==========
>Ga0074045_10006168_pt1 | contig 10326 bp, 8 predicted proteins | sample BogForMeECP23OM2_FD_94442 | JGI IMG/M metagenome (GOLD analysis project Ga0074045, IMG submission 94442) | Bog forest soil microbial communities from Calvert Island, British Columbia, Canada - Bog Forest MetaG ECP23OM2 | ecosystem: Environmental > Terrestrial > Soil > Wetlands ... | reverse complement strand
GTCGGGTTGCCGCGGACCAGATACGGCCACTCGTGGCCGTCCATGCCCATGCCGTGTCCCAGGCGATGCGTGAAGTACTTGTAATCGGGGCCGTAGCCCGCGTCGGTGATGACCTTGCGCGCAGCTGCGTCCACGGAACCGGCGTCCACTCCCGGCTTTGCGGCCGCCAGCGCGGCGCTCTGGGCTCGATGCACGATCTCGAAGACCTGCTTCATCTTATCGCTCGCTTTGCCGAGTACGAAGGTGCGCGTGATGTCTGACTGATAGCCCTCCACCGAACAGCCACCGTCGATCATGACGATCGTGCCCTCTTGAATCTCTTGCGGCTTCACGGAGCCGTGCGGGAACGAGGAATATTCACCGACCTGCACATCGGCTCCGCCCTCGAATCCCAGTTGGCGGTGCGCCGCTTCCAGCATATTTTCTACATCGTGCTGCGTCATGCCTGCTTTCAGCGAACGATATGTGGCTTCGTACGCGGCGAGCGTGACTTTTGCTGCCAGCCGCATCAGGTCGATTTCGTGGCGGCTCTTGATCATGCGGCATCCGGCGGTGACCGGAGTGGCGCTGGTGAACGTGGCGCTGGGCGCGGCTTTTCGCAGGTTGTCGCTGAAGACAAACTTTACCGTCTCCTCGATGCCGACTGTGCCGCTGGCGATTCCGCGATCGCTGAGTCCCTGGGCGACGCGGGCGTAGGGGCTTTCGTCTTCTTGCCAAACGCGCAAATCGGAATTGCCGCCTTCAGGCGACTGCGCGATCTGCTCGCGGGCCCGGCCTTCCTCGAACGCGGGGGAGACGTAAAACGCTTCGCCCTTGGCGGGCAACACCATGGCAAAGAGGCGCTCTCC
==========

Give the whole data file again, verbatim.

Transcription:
>Ga0074045_10006168_pt1 | contig 10326 bp, 8 predicted proteins | sample BogForMeECP23OM2_FD_94442 | JGI IMG/M metagenome (GOLD analysis project Ga0074045, IMG submission 94442) | Bog forest soil microbial communities from Calvert Island, British Columbia, Canada - Bog Forest MetaG ECP23OM2 | ecosystem: Environmental > Terrestrial > Soil > Wetlands ... | reverse complement strand
GTCGGGTTGCCGCGGACCAGATACGGCCACTCGTGGCCGTCCATGCCCATGCCGTGTCCCAGGCGATGCGTGAAGTACTTGTAATCGGGGCCGTAGCCCGCGTCGGTGATGACCTTGCGCGCAGCTGCGTCCACGGAACCGGCGTCCACTCCCGGCTTTGCGGCCGCCAGCGCGGCGCTCTGGGCTCGATGCACGATCTCGAAGACCTGCTTCATCTTATCGCTCGCTTTGCCGAGTACGAAGGTGCGCGTGATGTCTGACTGATAGCCCTCCACCGAACAGCCACCGTCGATCATGACGATCGTGCCCTCTTGAATCTCTTGCGGCTTCACGGAGCCGTGCGGGAACGAGGAATATTCACCGACCTGCACATCGGCTCCGCCCTCGAATCCCAGTTGGCGGTGCGCCGCTTCCAGCATATTTTCTACATCGTGCTGCGTCATGCCTGCTTTCAGCGAACGATATGTGGCTTCGTACGCGGCGAGCGTGACTTTTGCTGCCAGCCGCATCAGGTCGATTTCGTGGCGGCTCTTGATCATGCGGCATCCGGCGGTGACCGGAGTGGCGCTGGTGAACGTGGCGCTGGGCGCGGCTTTTCGCAGGTTGTCGCTGAAGACAAACTTTACCGTCTCCTCGATGCCGACTGTGCCGCTGGCGATTCCGCGATCGCTGAGTCCCTGGGCGACGCGGGCGTAGGGGCTTTCGTCTTCTTGCCAAACGCGCAAATCGGAATTGCCGCCTTCAGGCGACTGCGCGATCTGCTCGCGGGCCCGGCCTTCCTCGAACGCGGGGGAGACGTAAAACGCTTCGCCCTTGGCGGGCAACACCATGGCAAAGAGGCGCTCTCC